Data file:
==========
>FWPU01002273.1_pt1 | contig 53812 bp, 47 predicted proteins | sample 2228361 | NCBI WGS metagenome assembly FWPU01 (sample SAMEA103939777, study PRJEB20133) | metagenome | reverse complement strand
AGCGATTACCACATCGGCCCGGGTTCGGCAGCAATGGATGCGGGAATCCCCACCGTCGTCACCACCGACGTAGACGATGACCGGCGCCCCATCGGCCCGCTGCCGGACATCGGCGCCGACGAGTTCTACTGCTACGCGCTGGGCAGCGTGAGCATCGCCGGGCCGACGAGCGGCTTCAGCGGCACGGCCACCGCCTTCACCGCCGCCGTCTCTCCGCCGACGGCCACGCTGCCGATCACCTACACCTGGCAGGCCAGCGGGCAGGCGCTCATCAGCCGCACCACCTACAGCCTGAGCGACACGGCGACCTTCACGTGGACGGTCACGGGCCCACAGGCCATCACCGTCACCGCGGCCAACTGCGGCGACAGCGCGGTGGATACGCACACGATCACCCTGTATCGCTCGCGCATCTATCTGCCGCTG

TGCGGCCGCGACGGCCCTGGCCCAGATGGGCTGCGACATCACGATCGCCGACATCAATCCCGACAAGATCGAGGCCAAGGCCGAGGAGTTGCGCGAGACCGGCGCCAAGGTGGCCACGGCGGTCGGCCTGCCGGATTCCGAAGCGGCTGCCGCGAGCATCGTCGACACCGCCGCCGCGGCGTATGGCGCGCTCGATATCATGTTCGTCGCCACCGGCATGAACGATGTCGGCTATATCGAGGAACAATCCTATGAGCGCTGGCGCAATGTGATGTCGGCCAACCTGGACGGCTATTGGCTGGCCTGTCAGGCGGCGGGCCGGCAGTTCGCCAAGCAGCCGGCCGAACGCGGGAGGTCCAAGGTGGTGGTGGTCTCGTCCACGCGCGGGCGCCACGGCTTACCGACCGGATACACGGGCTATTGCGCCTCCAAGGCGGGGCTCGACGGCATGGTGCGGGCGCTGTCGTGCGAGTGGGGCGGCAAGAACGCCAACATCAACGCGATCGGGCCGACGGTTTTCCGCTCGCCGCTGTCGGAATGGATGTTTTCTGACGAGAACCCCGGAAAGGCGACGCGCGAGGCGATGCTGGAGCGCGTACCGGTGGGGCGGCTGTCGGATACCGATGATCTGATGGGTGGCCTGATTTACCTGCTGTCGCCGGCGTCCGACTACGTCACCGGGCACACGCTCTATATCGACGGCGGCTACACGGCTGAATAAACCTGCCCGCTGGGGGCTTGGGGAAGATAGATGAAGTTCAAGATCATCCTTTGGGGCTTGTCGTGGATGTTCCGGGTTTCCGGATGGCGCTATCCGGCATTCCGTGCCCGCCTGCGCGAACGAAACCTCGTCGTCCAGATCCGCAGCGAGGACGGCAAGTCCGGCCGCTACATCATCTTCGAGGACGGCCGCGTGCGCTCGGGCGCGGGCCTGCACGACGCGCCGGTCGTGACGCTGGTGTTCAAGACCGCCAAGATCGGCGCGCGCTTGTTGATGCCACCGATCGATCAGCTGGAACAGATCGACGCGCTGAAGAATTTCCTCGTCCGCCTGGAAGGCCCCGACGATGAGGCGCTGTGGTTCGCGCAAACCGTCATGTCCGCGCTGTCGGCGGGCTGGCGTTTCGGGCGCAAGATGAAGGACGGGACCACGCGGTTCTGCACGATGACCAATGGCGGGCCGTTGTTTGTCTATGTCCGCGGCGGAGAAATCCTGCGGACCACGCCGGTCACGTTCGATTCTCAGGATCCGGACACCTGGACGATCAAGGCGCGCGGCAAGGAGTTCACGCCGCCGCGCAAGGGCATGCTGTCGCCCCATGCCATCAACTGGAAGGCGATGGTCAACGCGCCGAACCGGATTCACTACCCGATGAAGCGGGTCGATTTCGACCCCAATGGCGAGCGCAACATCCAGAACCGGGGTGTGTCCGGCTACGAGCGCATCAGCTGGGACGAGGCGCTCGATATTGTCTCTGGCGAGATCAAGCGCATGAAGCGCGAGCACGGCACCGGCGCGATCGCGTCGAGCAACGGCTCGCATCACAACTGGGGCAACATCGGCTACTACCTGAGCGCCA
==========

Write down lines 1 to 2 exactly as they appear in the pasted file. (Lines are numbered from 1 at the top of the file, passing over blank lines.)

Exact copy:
>FWPU01002273.1_pt1 | contig 53812 bp, 47 predicted proteins | sample 2228361 | NCBI WGS metagenome assembly FWPU01 (sample SAMEA103939777, study PRJEB20133) | metagenome | reverse complement strand
AGCGATTACCACATCGGCCCGGGTTCGGCAGCAATGGATGCGGGAATCCCCACCGTCGTCACCACCGACGTAGACGATGACCGGCGCCCCATCGGCCCGCTGCCGGACATCGGCGCCGACGAGTTCTACTGCTACGCGCTGGGCAGCGTGAGCATCGCCGGGCCGACGAGCGGCTTCAGCGGCACGGCCACCGCCTTCACCGCCGCCGTCTCTCCGCCGACGGCCACGCTGCCGATCACCTACACCTGGCAGGCCAGCGGGCAGGCGCTCATCAGCCGCACCACCTACAGCCTGAGCGACACGGCGACCTTCACGTGGACGGTCACGGGCCCACAGGCCATCACCGTCACCGCGGCCAACTGCGGCGACAGCGCGGTGGATACGCACACGATCACCCTGTATCGCTCGCGCATCTATCTGCCGCTG